Djonis asks if Hyperborea could be “the figment of vivid imagination, or is it possible that there was some truth to this story, as in the case of other stories brought to us from ancient Greece, which involved real places wrapped in mythical elements?”

He cites other such places, including the Palace of Knossos in Crete associated with the Minotaur, the city of Troy and the epic war recounted by Homer in The Iliad, and Mount Olympus, the “home” of the gods.

Djonis asks if the ancient Greeks could have visited Hyperborea, or perhaps the knowledge of the area was “passed down to them from others, such as the Minoans?”

Djonis continued, “if, according to historians, the Bronze Age Minoans 4,000 years ago were often traveling as far as Scotland and the Orkney Islands to trade goods, is it inconceivable to assume that over time (going back and forth for a thousand years) they may have eventually reached Greenland (the edge of Hyperborea,) only a couple of short island stops away? And, if those ancient navigators managed to reach Greenland via island hopping, is it possible then to assume that they could have gone a bit further and ultimately reached North America, which in essence, is just around the corner?”

Djonis noted that “if not, where did thousands of tons of copper from the region around the Great Lakes disappear to during the Bronze Age? Most importantly, how did spices, plants and insects indigenous only to America find themselves in Santorini (a Minoan island) around the period of 1600 BC?”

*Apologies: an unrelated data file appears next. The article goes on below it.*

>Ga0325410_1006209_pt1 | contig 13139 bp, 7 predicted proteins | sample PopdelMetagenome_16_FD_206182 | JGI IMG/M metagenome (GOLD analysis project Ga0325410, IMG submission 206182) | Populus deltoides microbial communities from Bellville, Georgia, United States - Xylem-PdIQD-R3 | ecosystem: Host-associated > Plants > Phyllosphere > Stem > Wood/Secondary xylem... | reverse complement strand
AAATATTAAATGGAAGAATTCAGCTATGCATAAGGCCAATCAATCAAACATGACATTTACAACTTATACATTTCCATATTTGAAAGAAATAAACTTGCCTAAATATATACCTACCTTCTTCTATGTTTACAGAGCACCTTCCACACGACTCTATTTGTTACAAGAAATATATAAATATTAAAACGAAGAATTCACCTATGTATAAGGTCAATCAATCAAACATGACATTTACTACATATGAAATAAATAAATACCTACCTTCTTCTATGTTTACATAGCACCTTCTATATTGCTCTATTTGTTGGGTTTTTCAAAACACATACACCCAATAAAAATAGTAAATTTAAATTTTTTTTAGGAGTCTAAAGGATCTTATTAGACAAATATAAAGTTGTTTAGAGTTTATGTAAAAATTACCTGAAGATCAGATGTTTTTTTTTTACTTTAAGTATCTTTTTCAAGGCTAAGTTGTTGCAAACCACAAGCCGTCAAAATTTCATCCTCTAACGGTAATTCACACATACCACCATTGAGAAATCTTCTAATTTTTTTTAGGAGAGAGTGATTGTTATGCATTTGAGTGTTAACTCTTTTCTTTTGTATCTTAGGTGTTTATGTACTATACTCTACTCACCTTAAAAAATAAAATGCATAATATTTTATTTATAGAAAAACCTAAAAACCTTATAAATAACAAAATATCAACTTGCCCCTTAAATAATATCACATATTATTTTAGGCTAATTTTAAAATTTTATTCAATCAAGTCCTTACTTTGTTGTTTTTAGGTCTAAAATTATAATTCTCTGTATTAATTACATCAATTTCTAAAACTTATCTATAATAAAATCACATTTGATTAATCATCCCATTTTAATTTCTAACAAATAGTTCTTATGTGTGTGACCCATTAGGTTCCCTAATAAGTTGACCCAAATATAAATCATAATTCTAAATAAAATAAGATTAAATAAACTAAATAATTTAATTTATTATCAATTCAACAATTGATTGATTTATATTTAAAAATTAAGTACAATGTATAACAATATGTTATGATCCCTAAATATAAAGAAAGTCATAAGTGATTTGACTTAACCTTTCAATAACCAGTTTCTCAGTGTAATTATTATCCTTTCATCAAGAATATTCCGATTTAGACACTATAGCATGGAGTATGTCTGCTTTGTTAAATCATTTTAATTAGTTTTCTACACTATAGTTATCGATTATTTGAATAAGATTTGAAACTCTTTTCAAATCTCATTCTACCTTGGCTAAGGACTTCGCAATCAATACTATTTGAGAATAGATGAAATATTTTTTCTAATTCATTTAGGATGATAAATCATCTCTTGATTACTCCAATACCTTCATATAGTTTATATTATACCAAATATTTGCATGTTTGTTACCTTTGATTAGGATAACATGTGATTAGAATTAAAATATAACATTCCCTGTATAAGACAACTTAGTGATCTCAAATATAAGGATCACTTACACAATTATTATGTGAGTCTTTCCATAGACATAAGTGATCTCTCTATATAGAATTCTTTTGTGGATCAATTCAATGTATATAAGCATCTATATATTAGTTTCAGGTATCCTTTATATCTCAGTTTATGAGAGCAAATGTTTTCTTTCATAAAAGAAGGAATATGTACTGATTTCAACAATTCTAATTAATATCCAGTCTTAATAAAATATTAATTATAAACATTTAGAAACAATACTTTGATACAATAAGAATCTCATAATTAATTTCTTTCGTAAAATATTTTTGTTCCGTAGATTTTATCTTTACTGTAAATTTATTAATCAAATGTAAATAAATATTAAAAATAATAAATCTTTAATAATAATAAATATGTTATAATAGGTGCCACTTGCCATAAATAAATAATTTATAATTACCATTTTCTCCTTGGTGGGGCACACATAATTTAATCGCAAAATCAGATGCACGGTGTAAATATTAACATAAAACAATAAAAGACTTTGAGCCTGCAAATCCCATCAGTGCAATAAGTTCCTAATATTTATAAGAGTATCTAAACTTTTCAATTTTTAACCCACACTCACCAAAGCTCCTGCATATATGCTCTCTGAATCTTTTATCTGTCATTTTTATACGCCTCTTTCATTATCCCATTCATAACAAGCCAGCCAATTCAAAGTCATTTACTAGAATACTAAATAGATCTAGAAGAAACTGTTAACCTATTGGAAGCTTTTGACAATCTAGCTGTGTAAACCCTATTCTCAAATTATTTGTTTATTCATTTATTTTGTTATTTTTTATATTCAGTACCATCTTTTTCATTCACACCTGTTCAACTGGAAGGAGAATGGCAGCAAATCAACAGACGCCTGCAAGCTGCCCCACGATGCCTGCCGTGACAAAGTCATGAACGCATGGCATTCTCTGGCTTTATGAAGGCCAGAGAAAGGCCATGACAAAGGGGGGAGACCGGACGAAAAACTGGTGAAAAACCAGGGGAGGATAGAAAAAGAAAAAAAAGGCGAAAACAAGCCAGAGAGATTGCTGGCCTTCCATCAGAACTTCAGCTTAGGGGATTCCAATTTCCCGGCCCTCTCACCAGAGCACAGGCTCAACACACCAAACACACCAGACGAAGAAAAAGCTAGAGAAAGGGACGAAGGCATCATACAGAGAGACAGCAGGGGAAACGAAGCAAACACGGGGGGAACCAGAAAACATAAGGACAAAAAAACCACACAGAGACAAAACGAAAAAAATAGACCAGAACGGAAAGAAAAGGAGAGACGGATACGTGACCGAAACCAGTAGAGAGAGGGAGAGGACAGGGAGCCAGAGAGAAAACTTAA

“An excavation in the ancient city of Akrotiri, on the island of Santorini, revealed that a tobacco beetle (Lasioderma serricorne), an insect indigenous to America at the time, was found buried under the volcanic ash of the 1600 BC eruption,” Djonis writes, adding that “if tobacco was not introduced to Europeans until around 1518 AD, as history claims (nearly 3,000 years later), how else did this pest of stored tobacco get there?”

He continued: “Furthermore, how were the Egyptians able to obtain tobacco and other plants indigenous to America, like coca leaves, which were often used during mummification? Indeed, in 1992, German studies revealed that one third of all mummies tested, carried traces of nicotine on their hair, skin, and bones. Also, the same tobacco beetle found in Santorini was found inside the mummy of King Ramses II (1213 BC), as well as inside King Tutankhamen's tomb (1323 BC).”

Djonis also asks: “If our early Mediterranean ancestors did not know of North America 10,000 to 12,000 years ago, how then did haplogroup X, a Mediterranean gene, find itself in North America around that timeframe and as Plato claimed?”